Razi Masood joined a caravan of Muslim friends heading to a small meat processor in rural Minnesota last weekend, where they participated in a religious ritual repeated each year by Muslims across the globe.

They selected goats from a pen at the meat processor, helped carry them to a butcher table, said a prayer, and took part in an Islamic tradition that honors the prophet Abraham's willingness to sacrifice his son for God — who allowed him to sacrifice a lamb instead.

Such goats and lambs made their way to dinner tables across Minnesota during Eid al-Adha, one of the most sacred holidays in the Muslim faith. The three-day festival, which ended Tuesday, has created lasting bridges between Minnesota agriculture and the state's Muslim faithful whose desire for halal meat prepared by Islamic law is both religiously grounded and growing.

"We really appreciate the opportunity to have fresh meat from Minnesota farmers," said Masood, a computer programmer from Blaine. "And without this, we would never go to these rural places, see farms or interact with people. People are friendly. They talk to you."

Paul Smith, the owner of Geneva Meats, where Masood's group was headed, was overseeing the arrival of nearly 300 Muslim customers on the busy holiday weekend. Smith said he had never met a Muslim until he was approached by a group who asked if he could do custom slaughtering to provide halal meats to the Twin Cities.

"That was about five years ago. It took off from there," Smith said.

Other rural meat processors are doing the same, he said. It's been a win-win situation, for their Muslim customers and farmers and meat processors, who have a fast-growing market for goats and sheep.

Processing halal meat, which is now about 40% of Smith's business, has resulted in cross-cultural relationships and friendships along the way, he said.

"A lot of the people are doctors, engineers," said Smith. "There's a lot of good people. I think they look forward to coming and seeing us and I look forward to seeing them."

The two parties saw a lot of each other during Eid al-Adha, the busiest days of the year for Smith. It reflects the booming market for halal foods, estimated at $2 billion in the United States.

Growing demand

The folks coming in and out of Geneva Meats last weekend reflect the connections taking root. Rashed Ferdous greeted the Muslim men and boys walking through the doors. He held a list of names of nearly 100 people, the time they were to arrive, and the animal they would bring home.

Ferdous, a software engineer in the Twin Cities, recalled that when he moved to Minnesota 20 years ago, just a handful of places sold halal meats, such as the Holy Land Deli in Minneapolis. And most was imported from places such as Australia or New Zealand.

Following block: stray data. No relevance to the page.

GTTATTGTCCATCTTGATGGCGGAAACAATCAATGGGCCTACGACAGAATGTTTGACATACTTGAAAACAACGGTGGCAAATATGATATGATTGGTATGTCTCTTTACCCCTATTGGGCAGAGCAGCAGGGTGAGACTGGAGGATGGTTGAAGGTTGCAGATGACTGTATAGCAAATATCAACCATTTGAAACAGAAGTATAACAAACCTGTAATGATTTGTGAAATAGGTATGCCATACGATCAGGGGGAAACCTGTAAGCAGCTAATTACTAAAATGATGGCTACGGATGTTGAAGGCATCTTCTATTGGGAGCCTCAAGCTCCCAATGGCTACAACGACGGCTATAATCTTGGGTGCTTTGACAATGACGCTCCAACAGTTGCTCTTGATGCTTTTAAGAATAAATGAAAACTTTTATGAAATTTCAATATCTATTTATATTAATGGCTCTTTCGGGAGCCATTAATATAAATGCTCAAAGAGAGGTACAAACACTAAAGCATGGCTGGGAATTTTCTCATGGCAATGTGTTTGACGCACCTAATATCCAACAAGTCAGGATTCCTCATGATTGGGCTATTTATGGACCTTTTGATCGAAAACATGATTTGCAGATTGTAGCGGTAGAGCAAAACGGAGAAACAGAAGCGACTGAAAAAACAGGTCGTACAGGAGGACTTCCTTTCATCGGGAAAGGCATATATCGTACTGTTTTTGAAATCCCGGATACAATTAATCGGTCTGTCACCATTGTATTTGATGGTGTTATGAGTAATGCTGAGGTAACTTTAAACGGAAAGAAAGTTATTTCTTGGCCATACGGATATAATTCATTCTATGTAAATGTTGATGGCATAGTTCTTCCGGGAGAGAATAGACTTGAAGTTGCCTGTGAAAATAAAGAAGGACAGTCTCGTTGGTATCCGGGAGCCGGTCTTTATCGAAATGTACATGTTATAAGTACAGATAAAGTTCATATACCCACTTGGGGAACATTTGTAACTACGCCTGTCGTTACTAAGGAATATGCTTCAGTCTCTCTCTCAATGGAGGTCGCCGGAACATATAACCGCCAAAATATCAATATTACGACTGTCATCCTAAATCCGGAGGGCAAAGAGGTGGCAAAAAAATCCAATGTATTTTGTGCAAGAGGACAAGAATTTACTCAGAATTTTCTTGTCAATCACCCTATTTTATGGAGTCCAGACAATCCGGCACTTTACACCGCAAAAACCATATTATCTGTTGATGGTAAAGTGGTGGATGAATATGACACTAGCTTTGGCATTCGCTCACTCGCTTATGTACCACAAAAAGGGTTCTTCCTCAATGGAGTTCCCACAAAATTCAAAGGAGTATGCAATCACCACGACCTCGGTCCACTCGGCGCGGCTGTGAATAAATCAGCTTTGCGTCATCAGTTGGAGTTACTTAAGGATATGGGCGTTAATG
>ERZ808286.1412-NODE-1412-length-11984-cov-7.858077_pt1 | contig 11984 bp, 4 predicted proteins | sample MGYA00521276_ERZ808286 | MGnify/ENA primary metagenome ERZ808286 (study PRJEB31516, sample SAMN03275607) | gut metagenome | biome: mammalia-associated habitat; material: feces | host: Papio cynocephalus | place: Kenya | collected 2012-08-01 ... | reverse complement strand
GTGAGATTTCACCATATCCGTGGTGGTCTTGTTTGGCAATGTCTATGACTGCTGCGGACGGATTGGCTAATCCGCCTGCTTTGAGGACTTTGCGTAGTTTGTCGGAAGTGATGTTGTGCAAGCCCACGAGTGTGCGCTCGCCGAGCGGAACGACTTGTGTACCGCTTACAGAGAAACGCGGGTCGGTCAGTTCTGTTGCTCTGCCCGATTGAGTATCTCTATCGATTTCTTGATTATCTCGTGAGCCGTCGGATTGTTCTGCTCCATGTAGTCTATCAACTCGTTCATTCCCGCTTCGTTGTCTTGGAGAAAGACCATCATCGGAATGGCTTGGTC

While working in Rochester, he began accompanying a co-worker every few months to pick out a goat or sheep at an area farm and then butcher it according to Islamic practices at a local meat processor. Ferdous was intrigued by this way of obtaining fresh halal meat, so he and his colleague launched Zabiha Fresh Meat.

The online business has become a wholesale supplier to grocers and restaurants across the Twin Cities, arranging individual butchering only for major holidays such as Eid al-Adha. Ferdous said it supplies about 75 animals a week.

In the process, he learned that urban Muslims and rural Minnesotans have a lot in common.

"There are similar values and lifestyles that you would experience in Muslim countries," said Ferdous, former president of the Islamic Resource Group, a Twin Cities Muslim educational nonprofit. "Things like strong family values, neighbors looking out for each other."

As the Muslim men waited their turn for butchering, Wayne Clark, a longtime lamb and goat dealer from southern Minnesota, pulled up in a truck with about 50 goats and a few lambs inside. Like Smith, Clark now calibrates much of his business to high-demand Muslim holidays and tracks them on his calendar.

Clark said he's built good relations with the Muslims he meets. Of the 60,000 goats and lambs he sells annually, about half are processed as halal meat.

"Fifteen years ago, we supplied probably zero goats," said Clark. "Last weekend, it was 275. It was our biggest ever."

Careful sacrifice

Islamic practices require that halal meat be slaughtered a certain way, and by a Muslim. A prayer is said before the kill, which must be done with one stroke of a sharp knife to the throat — without lifting the blade. Animal suffering should be avoided. The killing can't occur in the same production line where pigs are killed.

During Eid al-Adha, there are other rules. After the animal is butchered and packaged, a third of the meat must be given to charity, a third used for family and friends, and a third for the person who killed the animal, said Mohamed Omar of the Dar Al-Farooq Islamic Center in Bloomington.

In Mahood's case, he took home a box of the meat Sunday. Then he invited six families over for a tasty Indian meal of biryani with goat meat. Eid al-Adha is a time of celebration, he explained, and marks the end of Muslims' annual pilgrimages to Mecca.

Omar said that most Muslims in the Twin Cities aren't able to make the journey to rural Minnesota to kill their own goat or lamb. Back in Somalia, many men could just perform the ritual behind their houses, he said. But getting halal food for holidays and ordinary meals has come a long way, he said, as a growing number of stores stock halal-certified meat, including Walmart and Restaurant Depot.

Masood, who grew up in a large city in India, said the practice in his home was for men to hire a professional butcher, and with the help of neighbors, carry out the ritual on their verandas. It is meaningful regardless of what country it is in, he said.

"The lesson is, Abraham puts his faith in God, more than himself," said Masood. "It's a lesson we can all take today."